At times of slower property price growth, or no price growth in some areas, property investors count on rising rents to boost their investment returns. The fact is, since the beginning of 2006 rental growth across the combined capital cities has outpaced the growth in home values.
BY MICHAEL YARDNEY
The following table from RP Data shows that over the last six years capital city home values have increased by 34.5 per cent, compared to rental rates that increased by 46.8 per cent.
Nationally, rents have grown by about five per cent in the last year, with vacancy rates generally sitting below two per cent due to strong demand and limited supply.
The rental markets are fragmented
Currently the Sydney, Perth and Canberra markets are particularly strong due to a low level on construction of new accommodation. This is expected to place upward pressure on rentals.
On the other hand, while rents are still rising in Melbourne, Adelaide, Hobart and Darwin, the markets are not as tight.
According to Gerard Haines, department head of Metropole Property Management Sydney, his team is experiencing strong demand from tenants, particularly in the inner-west where vacancy rates are less than one per cent.
“This region is gentrifying and there is strong demand from a wide demographic of tenants who want to live close to the CBD in these up and coming lifestyle suburbs,” Haines says.
“There’s also strong demand and restricted supply in Sydney’s eastern suburbs, and rents are likely to keep rising in those areas.”
Peter O’Brien, head of Metropole Property Management in Melbourne, tells a different story.
“While the overall vacancy rate in Melbourne as reported by the REIV is around 2.4 per cent, and there is strong demand from tenants for well located properties in Melbourne’s inner and middle ring suburbs, there are some pockets of Melbourne where the vacancy rate is double that and tenants have the upper hand,” he says.
SQM Research reports a vacancy rate of around 8 per cent in some western Melbourne suburbs like Point Cook, Tarneit and Melton. The Melbourne CBD is also suffering with an oversupply and the situation is likely to get worse with over an estimated 5000 to 7000 apartments coming onto the market in 2013.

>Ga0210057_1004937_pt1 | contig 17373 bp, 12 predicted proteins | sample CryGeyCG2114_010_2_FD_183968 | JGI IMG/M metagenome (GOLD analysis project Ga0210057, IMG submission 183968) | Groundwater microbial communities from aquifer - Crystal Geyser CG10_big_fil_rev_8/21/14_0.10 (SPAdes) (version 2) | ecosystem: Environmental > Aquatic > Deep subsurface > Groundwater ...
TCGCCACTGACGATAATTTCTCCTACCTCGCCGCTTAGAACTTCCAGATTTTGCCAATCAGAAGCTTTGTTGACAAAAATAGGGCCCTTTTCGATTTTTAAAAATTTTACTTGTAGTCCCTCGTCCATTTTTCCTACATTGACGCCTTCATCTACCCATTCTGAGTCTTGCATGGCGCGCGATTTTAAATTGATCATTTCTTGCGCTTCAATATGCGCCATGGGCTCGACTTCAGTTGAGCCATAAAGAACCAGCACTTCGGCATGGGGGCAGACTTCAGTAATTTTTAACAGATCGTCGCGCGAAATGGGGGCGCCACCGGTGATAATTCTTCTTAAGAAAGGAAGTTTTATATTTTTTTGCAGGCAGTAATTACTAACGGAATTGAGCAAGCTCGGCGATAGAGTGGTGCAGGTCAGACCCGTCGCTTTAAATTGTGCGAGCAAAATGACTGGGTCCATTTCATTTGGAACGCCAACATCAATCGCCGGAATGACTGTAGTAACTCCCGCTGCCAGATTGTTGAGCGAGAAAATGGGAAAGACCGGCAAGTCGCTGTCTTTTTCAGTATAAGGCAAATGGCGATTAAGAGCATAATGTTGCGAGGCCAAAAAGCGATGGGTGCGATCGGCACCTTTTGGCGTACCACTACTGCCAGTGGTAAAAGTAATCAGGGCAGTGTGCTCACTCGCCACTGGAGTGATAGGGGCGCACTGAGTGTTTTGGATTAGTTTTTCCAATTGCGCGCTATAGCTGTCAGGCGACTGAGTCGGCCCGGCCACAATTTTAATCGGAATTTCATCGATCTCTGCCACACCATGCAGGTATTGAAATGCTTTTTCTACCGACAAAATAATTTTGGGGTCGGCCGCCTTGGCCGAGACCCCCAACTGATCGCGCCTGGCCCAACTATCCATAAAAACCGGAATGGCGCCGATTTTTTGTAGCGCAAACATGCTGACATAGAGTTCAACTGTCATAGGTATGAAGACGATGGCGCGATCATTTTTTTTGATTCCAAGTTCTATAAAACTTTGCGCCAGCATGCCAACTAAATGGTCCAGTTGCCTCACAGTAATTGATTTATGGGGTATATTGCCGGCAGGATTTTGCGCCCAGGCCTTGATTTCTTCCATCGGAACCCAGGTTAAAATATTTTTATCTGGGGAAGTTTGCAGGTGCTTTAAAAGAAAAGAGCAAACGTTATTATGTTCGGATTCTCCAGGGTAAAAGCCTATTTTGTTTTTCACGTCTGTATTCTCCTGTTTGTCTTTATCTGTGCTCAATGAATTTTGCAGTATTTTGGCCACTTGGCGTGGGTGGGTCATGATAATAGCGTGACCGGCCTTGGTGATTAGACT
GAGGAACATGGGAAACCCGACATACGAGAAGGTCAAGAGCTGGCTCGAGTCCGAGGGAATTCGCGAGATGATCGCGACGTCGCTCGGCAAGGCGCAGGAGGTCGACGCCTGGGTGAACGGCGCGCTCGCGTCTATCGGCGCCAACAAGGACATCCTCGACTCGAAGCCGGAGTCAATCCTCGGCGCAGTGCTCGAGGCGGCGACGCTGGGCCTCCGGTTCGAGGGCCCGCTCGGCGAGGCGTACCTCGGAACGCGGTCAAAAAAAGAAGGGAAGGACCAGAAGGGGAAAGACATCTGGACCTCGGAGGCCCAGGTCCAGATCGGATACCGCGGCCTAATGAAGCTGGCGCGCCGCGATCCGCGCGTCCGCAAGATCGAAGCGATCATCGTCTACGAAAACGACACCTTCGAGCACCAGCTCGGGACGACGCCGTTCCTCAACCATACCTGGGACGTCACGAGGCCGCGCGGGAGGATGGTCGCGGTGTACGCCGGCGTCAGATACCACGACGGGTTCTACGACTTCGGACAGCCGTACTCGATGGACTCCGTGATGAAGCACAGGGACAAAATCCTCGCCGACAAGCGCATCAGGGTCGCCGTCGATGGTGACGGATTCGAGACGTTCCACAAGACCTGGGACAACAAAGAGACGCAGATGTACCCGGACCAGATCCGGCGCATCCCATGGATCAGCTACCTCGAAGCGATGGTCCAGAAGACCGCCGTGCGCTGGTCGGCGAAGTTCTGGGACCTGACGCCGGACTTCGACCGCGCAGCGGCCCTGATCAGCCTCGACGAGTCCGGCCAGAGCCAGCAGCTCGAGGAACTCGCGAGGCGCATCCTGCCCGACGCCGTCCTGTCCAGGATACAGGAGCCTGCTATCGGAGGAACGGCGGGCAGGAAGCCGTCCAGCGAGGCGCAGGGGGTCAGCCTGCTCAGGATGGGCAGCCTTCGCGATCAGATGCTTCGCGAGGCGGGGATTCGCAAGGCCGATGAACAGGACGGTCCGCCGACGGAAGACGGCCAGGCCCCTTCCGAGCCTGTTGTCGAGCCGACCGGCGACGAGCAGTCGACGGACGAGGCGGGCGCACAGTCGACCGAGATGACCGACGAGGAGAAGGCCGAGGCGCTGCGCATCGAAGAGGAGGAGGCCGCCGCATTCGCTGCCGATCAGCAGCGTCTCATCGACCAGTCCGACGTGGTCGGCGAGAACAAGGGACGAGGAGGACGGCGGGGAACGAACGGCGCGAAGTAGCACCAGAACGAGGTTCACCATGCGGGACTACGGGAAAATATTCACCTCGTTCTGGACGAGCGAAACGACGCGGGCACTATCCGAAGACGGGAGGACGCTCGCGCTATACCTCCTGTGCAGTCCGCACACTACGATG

To make matters worse, according to property consultancy Charter Keck Cramer, there are 17,860 apartments under construction in Melbourne with another 16,850 apartments still being marketed across the city.
Rental growth is slowing
The latest figures from Australian Property Monitors (APM) show national weekly rents for houses remained steady for the first 3 months of the year and rents for units fell 1.1 per cent.
While asking rents dropped in Melbourne and Adelaide, some markets are still performing strongly, according to APM.
Year on year rent growth was highest in Darwin (up 11.8 per cent); Perth (up 3.9 per cent), Brisbane (up 2.7 per cent) and Sydney (up two per cent).
The bottom line
We are at that stage of the property cycle when capital growth is slower and rental growth is strong. But the divergent performance of our rental markets just goes to show that buying the right property in the right location is, as it always has been, the key to successful investing.
For your investment to perform well in the long term you need to own the type of property that will be in continuous strong demand by a wide range of owner occupiers, who will push up prices in the area, and tenants, who will pay you rent.
Michael Yardney is the director of Metropole Property Investment Strategists who create wealth for their clients through independent, unbiased property advice and advocacy. He is a best-selling author, one of Australia’s leading experts in wealth creation through property and writes the Property Investment Update blog